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I first met Sandra Renteria when she ran Indigena Gallery, a socially conscious moving feast of folk and outsider art that last hung out on Santa Fe Drive before its owner packed it in to pursue other concerns. A rare free spirit whose feet are firmly planted on the earth, Renteria has always cared for the poor and suffering: From the politically disenfranchised people of Haiti to those left behind on the tsunami-ravaged beaches of Thailand, she's been there to help by raising money, offering hands-on relief and bringing uplifting art experiences to remote places. She's now mulling a trip to Peru, where earthquakes have left her a new constituency to champion.

It's hard to believe that in the midst of all this good work, Renteria is also a fine folk artist in her own right, an aspect of her personality that doesn't seem so important to her at the moment. Yet the show must go on: She's taken a series of paintings inspired by her young daughter Serena's close relationship with a tsunami victim they bonded with in Thailand and wove them into A Wave of Inspiration, a beautiful children's book. The paintings and the book will be featured during grand-opening festivities this weekend at the relocated boutique Oilily, now at 3000 East Third Avenue, which Renteria touts as carrying "the quintessential folk-art line for clothing."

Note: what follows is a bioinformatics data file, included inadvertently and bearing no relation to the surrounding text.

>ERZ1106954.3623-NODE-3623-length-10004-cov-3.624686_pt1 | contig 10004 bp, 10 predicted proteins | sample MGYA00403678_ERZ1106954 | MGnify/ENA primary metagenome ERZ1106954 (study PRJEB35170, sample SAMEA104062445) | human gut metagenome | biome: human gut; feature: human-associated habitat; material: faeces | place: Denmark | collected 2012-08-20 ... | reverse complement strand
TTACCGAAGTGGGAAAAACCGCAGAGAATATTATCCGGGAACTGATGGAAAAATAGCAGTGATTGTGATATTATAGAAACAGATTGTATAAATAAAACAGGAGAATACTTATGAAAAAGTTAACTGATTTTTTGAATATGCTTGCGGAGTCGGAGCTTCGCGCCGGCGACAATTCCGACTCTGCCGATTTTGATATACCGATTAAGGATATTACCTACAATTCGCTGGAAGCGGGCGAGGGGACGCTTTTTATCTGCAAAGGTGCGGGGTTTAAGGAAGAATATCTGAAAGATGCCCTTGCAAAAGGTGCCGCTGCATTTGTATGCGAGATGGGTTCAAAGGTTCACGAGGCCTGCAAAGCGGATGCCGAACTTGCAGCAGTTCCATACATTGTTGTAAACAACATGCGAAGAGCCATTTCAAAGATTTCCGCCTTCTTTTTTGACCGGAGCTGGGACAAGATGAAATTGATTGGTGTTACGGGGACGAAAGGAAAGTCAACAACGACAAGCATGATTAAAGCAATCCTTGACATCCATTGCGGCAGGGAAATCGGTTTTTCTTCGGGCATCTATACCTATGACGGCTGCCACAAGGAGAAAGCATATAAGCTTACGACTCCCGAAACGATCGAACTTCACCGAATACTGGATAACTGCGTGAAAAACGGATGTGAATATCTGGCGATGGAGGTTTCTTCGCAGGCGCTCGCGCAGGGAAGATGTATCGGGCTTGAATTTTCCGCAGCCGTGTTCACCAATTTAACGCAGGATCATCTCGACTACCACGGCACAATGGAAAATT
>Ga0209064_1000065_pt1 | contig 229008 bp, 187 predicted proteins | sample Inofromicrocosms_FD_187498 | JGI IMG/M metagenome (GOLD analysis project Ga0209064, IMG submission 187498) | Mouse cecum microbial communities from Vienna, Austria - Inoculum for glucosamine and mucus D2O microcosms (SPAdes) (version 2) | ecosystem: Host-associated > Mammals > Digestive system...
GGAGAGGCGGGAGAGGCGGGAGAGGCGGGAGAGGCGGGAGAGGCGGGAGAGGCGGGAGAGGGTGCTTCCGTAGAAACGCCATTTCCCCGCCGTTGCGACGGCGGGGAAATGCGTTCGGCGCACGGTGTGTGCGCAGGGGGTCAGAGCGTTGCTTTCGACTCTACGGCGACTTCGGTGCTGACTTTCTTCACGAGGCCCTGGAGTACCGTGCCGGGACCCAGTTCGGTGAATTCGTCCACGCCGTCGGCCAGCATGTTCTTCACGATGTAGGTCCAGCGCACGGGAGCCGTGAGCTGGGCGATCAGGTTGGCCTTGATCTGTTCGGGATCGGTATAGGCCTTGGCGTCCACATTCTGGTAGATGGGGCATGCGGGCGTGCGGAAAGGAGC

See Renteria's work through October 7
Sept. 7-Oct. 7, 2007